TOKYO (JAXA PR) — Right now, work is underway on a construction plan for a moon-orbiting space station called Gateway. The goal is to be able to use Gateway as a base for conducting manned explorations to the moon, Mars and other planets lying further beyond.
However, in order to expand the areas in which human beings can venture into, we need to minimize the amount of supplies such as water, food, and research materials that must be transported from Earth to the target destination. This new water recovery system announced in July 2019 will make a significant contribution toward achieving this.
The new system that was unveiled this time was produced for the purpose of conducting a demonstration test of the newly developed technologies and the system while in orbit, and is thus a subscale model with a small processing capacity. It will be launched in autumn 2019 and will be used for about half an year on the Japanese Experiment Module “Kibo” on the International Space Station (ISS) to perform verification tests by actually using the astronauts’ urine.
Based on the results of this test, a final full-scale model of the system will be developed which would be able to process the urine and condensate water from sweat and atmospheric moisture into purified water, which will then be provided for use on Gateway and at residential facilities built on the moon.
Development of this system started in 2011 as a joint research project with Kurita Water Industries Ltd., and production of the demonstration system started in 2015. The system uses a new electrolysis method to decompose organic compounds in the urine, which is expected to make the water recovery system smaller and more energy-efficient compared to the one that is currently being used on the ISS. Furthermore, since ISS’s system removes scale components (water deposits) at the end of the water recovery process, it is more prone to have malfunctions from such causes as clotted filters, so that the system often needs to be operated with a lowered recovery rate.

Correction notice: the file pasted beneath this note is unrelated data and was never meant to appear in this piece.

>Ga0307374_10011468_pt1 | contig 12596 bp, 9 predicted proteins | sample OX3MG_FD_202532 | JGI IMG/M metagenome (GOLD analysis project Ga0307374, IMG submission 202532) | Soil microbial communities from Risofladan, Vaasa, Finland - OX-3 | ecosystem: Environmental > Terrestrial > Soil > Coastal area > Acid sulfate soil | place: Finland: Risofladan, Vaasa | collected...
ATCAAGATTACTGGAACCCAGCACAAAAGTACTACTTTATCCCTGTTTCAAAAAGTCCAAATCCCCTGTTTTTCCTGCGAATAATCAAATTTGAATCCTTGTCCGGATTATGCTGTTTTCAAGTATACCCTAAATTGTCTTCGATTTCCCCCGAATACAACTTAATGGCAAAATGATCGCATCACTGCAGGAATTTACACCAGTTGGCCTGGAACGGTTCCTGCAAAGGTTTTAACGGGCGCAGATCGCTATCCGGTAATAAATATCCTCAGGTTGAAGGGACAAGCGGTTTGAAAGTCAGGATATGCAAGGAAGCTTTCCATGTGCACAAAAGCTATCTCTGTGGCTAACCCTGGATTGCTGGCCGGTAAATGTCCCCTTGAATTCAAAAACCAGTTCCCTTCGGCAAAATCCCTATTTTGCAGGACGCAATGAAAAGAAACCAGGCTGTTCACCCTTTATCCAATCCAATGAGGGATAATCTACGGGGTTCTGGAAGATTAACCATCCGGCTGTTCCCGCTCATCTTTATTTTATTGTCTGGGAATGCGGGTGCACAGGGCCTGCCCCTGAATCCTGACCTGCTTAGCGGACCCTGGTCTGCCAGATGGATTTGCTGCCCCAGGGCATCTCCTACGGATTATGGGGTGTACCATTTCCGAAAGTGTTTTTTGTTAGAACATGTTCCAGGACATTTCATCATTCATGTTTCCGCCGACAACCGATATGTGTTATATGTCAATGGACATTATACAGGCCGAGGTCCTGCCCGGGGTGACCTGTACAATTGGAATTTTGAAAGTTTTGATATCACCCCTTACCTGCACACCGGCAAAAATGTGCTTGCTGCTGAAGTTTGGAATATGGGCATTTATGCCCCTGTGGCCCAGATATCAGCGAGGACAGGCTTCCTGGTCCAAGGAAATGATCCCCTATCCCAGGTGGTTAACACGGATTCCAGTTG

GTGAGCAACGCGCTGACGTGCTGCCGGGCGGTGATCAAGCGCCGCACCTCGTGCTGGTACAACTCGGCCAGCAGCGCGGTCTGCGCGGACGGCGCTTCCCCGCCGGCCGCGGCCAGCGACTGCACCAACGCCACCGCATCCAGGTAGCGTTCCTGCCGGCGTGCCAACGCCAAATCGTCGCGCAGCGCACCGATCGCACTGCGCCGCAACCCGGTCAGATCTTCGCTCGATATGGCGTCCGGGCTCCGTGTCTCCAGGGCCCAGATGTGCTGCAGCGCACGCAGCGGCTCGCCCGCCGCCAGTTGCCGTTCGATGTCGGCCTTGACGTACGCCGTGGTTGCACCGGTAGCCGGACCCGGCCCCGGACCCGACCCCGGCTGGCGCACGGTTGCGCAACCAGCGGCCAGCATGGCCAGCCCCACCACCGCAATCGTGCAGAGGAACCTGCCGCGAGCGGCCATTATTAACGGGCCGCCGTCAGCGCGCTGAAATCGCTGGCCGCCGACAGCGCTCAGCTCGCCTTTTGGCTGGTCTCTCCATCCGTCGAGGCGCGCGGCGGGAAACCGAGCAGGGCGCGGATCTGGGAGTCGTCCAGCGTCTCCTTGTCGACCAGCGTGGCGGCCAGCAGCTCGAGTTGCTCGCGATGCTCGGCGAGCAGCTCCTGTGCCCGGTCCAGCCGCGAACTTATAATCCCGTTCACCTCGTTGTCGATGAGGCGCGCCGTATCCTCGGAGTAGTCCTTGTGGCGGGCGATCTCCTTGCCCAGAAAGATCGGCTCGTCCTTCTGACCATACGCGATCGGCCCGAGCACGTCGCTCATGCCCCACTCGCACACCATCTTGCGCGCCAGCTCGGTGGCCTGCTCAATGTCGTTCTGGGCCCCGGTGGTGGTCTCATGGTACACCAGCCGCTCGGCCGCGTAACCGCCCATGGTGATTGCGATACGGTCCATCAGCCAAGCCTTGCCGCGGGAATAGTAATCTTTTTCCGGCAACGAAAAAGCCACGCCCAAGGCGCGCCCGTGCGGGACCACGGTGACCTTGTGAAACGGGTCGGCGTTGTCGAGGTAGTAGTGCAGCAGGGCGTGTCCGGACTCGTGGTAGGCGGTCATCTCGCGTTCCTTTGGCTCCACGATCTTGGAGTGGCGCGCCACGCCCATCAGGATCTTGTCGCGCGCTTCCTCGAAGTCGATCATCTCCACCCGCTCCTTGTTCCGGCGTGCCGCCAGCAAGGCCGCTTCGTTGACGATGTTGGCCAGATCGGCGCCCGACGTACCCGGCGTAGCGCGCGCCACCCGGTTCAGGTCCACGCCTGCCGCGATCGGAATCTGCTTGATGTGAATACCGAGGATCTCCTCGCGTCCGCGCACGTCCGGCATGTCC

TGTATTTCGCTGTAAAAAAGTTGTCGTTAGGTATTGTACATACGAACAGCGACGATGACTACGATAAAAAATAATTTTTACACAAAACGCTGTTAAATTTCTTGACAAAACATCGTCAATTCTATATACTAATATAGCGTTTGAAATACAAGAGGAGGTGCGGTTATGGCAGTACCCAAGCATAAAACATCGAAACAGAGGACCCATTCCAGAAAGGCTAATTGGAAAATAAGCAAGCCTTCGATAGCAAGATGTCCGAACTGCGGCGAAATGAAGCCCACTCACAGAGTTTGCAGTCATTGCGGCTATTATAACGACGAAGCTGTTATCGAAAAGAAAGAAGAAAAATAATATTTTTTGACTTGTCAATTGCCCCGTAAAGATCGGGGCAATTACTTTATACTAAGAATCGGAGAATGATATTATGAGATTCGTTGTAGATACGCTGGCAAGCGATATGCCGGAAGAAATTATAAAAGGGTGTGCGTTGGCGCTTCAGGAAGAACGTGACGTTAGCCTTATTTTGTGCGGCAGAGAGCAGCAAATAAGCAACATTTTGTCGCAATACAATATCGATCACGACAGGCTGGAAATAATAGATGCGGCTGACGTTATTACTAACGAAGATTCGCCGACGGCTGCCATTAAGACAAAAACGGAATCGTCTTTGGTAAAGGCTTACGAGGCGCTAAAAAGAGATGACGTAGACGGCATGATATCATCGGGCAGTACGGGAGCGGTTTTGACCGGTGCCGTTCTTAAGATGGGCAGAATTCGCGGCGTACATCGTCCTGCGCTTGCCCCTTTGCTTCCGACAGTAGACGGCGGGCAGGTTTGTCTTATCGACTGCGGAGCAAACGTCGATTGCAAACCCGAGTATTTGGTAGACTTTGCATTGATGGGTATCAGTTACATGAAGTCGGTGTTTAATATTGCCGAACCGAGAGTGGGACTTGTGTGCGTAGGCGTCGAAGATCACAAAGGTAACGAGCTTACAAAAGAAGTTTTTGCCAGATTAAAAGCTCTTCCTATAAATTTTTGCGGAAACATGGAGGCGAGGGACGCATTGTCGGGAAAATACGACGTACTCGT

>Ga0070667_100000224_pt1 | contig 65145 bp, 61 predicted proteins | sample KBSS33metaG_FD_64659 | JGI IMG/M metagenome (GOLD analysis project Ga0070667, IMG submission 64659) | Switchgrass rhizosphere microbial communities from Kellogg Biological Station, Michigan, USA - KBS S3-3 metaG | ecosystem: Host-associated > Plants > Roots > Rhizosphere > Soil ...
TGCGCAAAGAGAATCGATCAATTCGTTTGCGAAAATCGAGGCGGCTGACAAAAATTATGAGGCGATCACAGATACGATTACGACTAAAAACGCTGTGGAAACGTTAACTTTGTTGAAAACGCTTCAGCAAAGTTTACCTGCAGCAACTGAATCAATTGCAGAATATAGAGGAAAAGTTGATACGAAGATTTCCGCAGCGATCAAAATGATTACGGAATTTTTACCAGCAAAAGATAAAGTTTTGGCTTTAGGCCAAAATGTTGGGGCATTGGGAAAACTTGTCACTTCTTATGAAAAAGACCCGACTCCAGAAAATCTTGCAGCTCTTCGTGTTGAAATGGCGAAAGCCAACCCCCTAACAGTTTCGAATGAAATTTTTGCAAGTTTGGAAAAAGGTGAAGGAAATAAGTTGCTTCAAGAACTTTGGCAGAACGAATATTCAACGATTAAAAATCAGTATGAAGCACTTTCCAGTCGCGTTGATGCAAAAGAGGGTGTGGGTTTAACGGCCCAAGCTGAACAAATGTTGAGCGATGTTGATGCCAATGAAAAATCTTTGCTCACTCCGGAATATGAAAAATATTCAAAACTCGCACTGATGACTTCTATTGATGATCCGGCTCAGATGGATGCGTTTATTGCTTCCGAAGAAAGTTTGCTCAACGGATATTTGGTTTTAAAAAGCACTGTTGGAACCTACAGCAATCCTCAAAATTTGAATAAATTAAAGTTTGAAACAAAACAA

The new system brings this process of removing scales forward, before decomposing of organic compounds, thereby preventing malfunctions from happening. As a result, the system is able to achieve a high percentage of 85% for its water recovery rate. In addition, while ISS’s system needs to have the cation exchange bed and the filter changed periodically, the new water recovery system has a self-regenerative type of cation exchange bed so that this does not need to be changed for a long period.
This system makes water efficiently, and also reduces expendable supplies to a minimum. Tomoka Nagase, who is responsible for conducting technical coordination with the manufacturer, says, “It was difficult to establish the technology, because it is not a mature technology even on ground for the electrolysis method.”
“It took two years to select what material to use for the electrode. We read papers and received advice from professors with specialized knowledge as we performed tests, but the various materials that we selected were repeatedly rejected because they did not have enough durability. In this situation, when we finally found a material that cleared the standards, I felt relief thinking that we would finally be able to proceed to the next step. Our project could have been terminated if the appropriate material for the electrode had not been found, so all I can say is that I was thoroughly relieved when we found the right material.”
Nagase also says, “During the long development period, we received the support of many people, and some of the researchers in our team also changed. The hopes of various people will finally come to fruition with this system.” The announcement made this time has taken this team one step closer toward the dream that they seek to achieve.
JEM Mission Operations and Integration Center
Human Spaceflight Technology Directorate